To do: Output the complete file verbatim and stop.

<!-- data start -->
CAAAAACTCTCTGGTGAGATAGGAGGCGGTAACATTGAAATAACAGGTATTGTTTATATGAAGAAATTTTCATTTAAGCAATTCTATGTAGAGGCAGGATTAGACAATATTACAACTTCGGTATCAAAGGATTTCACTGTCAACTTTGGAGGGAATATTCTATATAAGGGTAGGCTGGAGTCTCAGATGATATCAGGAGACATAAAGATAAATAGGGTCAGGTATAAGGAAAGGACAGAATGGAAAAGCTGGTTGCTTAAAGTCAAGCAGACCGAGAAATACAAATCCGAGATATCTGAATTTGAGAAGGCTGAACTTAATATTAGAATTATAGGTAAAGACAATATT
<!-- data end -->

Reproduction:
CAAAAACTCTCTGGTGAGATAGGAGGCGGTAACATTGAAATAACAGGTATTGTTTATATGAAGAAATTTTCATTTAAGCAATTCTATGTAGAGGCAGGATTAGACAATATTACAACTTCGGTATCAAAGGATTTCACTGTCAACTTTGGAGGGAATATTCTATATAAGGGTAGGCTGGAGTCTCAGATGATATCAGGAGACATAAAGATAAATAGGGTCAGGTATAAGGAAAGGACAGAATGGAAAAGCTGGTTGCTTAAAGTCAAGCAGACCGAGAAATACAAATCCGAGATATCTGAATTTGAGAAGGCTGAACTTAATATTAGAATTATAGGTAAAGACAATATT